Remember what happened the last time, when the state Legislature took a whack at bail reform?
Not a lot of people were paying close attention. Lawmakers didn’t invest a lot of effort getting input from all those with a vested interest in the issue. And they didn’t fully explain their justification for the reforms to the public.
Yet they quickly passed a law, just so they could say they got it done and to cross it off their list.
Not surprisingly, it turned out to be a big flop, filled with loopholes and inconsistencies that actually allowed killers in some cases to go loose without having to post bail.
With their tails between their legs and hearing from an angry and frightened public, lawmakers had to go back and perform some patchwork on the law. They made it better, but it’s still not as good as it could have been had they done it right the first time.
Let’s hope they don’t repeat the same experience with parole reform.
There’s no doubt that the system — which sends formerly incarcerated people back to jail often for minor violations — is in serious need of reform.
Take the case of Michael Hilton, as reported in the Dec. 20 issue of the independent investigative newspaper The Intercept.
The 64-year-old Hilton was released last year from prison after serving 17 years for robbery.
With a host of medical problems, including HIV, he feared the dangers of living in a homeless shelter, where COVID protocols are hardly enforced.
So each time he was forced by his parole officer to live in one of those shelters, he moved out. Even though he informed his parole officer of his new address each time he moved, he was cited for multiple violations of his parole and sent back to Rikers Island, New York City’s notoriously horrible jail.
That’s just one example of the hundreds of released inmates sent back to prison for minor parole violations.
New York’s rate of re-incarceration is nearly double the national average. Prisoners often spend months awaiting disposition of their parole violations, unfairly and excessively punishing them, exposing them to violence and illness, and unnecessarily overburdening the prison system.
While some parole violations certainly merit a return to prison, many are technical violations committed by nonviolent offenders for which the punishment is far more punitive than the crime warrants.
In addition, as is the case with cash bail, the burden of a flawed parole system falls disproportionately on people of color.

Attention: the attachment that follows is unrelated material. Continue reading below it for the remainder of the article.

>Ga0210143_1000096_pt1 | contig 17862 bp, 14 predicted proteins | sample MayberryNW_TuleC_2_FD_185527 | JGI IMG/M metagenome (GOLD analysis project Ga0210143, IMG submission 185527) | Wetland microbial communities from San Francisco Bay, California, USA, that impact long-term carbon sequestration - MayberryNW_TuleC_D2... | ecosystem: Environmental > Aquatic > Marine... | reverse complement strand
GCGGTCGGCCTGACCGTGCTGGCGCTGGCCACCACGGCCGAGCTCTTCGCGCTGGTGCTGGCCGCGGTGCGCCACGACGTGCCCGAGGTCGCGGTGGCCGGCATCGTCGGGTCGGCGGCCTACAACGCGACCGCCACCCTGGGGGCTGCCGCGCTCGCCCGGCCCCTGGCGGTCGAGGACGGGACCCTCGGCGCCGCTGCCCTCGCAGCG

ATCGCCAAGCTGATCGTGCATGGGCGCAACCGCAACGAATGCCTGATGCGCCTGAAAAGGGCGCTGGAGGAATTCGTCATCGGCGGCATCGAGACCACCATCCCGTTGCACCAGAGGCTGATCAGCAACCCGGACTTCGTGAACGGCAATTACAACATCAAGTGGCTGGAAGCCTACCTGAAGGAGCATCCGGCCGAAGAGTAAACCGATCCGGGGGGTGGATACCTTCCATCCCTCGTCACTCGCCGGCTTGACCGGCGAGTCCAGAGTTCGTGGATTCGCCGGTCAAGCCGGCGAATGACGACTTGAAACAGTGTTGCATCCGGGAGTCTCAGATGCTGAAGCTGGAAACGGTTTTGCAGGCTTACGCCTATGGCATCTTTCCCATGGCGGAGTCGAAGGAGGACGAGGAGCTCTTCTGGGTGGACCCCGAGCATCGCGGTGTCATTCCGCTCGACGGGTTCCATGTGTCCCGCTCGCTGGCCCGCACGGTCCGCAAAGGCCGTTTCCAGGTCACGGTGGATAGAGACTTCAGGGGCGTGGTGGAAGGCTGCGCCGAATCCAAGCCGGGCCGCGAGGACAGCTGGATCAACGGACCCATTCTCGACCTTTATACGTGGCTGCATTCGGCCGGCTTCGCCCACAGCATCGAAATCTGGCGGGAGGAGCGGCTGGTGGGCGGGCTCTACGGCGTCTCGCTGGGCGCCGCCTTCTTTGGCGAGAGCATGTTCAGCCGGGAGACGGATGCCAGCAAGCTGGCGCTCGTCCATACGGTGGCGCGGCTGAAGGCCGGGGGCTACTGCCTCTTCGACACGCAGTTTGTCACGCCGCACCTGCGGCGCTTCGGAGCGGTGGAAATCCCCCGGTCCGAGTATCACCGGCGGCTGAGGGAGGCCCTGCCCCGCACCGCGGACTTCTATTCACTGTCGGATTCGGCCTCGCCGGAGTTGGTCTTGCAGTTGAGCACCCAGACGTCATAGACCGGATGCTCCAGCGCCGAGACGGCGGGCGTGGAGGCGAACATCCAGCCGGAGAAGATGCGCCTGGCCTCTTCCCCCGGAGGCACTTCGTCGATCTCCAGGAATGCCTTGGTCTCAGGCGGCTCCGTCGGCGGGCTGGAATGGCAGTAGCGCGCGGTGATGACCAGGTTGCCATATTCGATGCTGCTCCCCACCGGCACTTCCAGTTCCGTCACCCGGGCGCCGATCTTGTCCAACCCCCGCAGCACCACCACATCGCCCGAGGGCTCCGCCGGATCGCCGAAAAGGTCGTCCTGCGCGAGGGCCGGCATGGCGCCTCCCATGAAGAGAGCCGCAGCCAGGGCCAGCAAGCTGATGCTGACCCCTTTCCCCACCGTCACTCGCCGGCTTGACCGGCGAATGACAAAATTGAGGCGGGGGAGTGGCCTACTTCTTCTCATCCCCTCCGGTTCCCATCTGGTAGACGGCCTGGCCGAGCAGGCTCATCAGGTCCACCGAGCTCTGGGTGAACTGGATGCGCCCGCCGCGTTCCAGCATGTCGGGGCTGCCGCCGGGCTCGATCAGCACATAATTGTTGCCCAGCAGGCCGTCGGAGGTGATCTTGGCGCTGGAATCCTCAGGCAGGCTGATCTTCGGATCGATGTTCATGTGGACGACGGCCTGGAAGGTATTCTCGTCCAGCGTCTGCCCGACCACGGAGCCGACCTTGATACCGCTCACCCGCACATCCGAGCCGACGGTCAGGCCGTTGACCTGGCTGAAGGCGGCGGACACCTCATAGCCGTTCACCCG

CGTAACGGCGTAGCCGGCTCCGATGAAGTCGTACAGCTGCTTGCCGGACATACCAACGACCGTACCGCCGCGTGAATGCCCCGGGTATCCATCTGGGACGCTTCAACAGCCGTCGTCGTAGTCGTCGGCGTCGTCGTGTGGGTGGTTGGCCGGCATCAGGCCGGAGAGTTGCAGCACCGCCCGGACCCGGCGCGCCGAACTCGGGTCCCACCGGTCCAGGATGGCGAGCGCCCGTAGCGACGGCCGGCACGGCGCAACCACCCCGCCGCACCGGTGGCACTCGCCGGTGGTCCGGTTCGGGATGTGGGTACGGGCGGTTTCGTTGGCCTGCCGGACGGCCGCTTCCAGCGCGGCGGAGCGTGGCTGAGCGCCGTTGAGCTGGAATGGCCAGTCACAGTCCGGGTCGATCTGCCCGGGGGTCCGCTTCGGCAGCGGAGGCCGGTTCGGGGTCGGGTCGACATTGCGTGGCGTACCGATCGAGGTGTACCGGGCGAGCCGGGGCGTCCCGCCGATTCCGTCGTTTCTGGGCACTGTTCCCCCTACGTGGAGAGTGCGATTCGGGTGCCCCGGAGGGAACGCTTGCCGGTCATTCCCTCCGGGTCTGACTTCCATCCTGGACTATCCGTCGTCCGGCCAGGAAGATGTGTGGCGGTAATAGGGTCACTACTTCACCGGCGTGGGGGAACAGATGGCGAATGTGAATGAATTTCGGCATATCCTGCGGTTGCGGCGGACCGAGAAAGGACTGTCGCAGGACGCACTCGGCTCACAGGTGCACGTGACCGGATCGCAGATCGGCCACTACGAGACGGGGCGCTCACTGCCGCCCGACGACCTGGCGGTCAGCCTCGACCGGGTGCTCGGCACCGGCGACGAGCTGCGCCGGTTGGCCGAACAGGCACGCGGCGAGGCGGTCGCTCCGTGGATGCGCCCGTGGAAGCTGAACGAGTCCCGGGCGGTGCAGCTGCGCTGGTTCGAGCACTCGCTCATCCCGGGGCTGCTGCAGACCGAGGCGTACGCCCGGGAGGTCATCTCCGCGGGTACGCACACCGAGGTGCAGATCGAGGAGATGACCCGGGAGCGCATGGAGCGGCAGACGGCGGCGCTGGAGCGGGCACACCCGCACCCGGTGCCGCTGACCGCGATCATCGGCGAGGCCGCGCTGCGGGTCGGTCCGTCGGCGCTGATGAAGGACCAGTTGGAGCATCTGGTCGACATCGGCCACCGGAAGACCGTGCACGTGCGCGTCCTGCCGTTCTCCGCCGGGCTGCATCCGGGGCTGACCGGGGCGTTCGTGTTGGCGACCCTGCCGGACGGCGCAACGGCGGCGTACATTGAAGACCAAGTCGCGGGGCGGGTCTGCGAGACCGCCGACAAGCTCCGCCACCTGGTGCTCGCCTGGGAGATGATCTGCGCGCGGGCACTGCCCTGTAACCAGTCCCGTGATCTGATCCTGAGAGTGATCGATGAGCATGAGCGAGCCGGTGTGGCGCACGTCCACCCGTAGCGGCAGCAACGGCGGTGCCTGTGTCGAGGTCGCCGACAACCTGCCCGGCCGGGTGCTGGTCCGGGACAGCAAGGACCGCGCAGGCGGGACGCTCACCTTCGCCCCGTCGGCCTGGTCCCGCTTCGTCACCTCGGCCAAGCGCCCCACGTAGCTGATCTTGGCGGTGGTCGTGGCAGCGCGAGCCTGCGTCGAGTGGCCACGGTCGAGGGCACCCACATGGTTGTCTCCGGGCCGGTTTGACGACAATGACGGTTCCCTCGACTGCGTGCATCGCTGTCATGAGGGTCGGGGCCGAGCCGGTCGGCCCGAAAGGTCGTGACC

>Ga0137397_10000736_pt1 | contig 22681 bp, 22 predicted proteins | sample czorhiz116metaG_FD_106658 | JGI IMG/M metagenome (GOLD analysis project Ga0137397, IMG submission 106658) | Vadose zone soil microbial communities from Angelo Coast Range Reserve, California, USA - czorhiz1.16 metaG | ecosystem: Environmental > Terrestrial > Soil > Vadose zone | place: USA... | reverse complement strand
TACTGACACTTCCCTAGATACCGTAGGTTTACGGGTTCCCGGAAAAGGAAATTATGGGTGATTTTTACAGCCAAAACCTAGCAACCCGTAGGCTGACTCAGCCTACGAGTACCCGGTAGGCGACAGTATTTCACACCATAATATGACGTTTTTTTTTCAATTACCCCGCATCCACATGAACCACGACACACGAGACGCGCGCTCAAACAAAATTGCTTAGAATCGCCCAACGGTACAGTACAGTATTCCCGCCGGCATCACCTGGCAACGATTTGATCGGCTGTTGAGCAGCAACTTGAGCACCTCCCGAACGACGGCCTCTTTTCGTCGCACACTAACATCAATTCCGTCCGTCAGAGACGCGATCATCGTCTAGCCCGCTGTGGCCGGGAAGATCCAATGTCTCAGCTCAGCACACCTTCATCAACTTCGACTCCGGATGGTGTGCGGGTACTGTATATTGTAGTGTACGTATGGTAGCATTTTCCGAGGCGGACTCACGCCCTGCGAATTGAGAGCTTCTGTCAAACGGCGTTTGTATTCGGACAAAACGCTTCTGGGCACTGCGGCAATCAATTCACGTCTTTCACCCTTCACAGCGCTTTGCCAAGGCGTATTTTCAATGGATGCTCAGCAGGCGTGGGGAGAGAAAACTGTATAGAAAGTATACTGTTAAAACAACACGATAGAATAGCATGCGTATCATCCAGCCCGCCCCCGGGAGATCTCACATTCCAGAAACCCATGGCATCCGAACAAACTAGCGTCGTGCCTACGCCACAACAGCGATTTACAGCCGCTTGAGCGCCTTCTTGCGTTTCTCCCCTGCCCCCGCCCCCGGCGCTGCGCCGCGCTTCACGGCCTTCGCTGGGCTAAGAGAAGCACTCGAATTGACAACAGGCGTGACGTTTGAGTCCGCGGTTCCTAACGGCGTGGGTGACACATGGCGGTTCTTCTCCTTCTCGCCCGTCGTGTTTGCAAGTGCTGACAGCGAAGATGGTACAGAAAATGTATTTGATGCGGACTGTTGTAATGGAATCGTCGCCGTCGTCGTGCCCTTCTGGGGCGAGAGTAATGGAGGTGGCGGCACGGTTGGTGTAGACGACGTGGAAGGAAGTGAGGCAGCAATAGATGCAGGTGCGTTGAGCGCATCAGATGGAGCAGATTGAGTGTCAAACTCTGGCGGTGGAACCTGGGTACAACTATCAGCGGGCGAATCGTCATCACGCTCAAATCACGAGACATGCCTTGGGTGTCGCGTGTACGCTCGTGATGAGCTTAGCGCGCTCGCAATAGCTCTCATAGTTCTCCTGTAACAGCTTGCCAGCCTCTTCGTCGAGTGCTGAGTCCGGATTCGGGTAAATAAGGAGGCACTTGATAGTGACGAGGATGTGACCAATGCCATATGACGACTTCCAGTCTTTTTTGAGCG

Last week, advocates for reform — including lawmakers, activists and academics — held a virtual meeting in conjunction with Black History Month to address the need for reforms, the Times Union reported.
Among the reforms being sought is the Fair and Timely Parole Act, which would address the conditions for parole.
The act provides that the Board of Parole release inmates upon completion of their minimum terms of incarceration unless doing so presents an “unreasonable public safety risk or unless the inmate is unlikely to live without violating the law.”
Reform advocates are also pushing for elder parole reform, which would address the release of elderly inmates who pose no threat to society.
The advocacy group New Yorkers United For Justice says every facet of the system needs reform, from the way hearings are conducted, to the lack of due process, to the rules and adjudication process for parole violations that give former inmates about a 50-50 chance of winding up back behind bars after they’re released.
One shouldn’t be sent back to prison for a minor violation that doesn’t fit the crime.
Remember, these are rules they’re breaking, not laws.
These rules need to be modified to ensure that only the most dangerous or unreformed criminals are returned to prison.
But while there are many legitimate voices for parole reform, there are also those who believe the current system is necessary and that strict enforcement of parole violations protects the public.
This is where public safety may conflict with all the other reasons cited for reform.
And it’s why lawmakers need to learn the lessons of bail reform, and make sure every aspect of parole reform is considered and scrutinized.
They need to make sure they hear from all those with a stake in the reforms. That includes prosecutors, defense attorneys, social workers, parole board members and parole officers, judges, advocates for minorities and the poor, and advocates for public safety.
Hear what they have to say. Hold public hearings so the citizens can take it all in and evaluate the merits of each argument for themselves.
Make sure that every issue is given consideration so that we don’t wind up with the horse-turned-to-a-camel legislation that came from the original bail-reform effort.
Reform of an antiquated, discriminatory and ineffective system is needed.
But it has to be done right this time.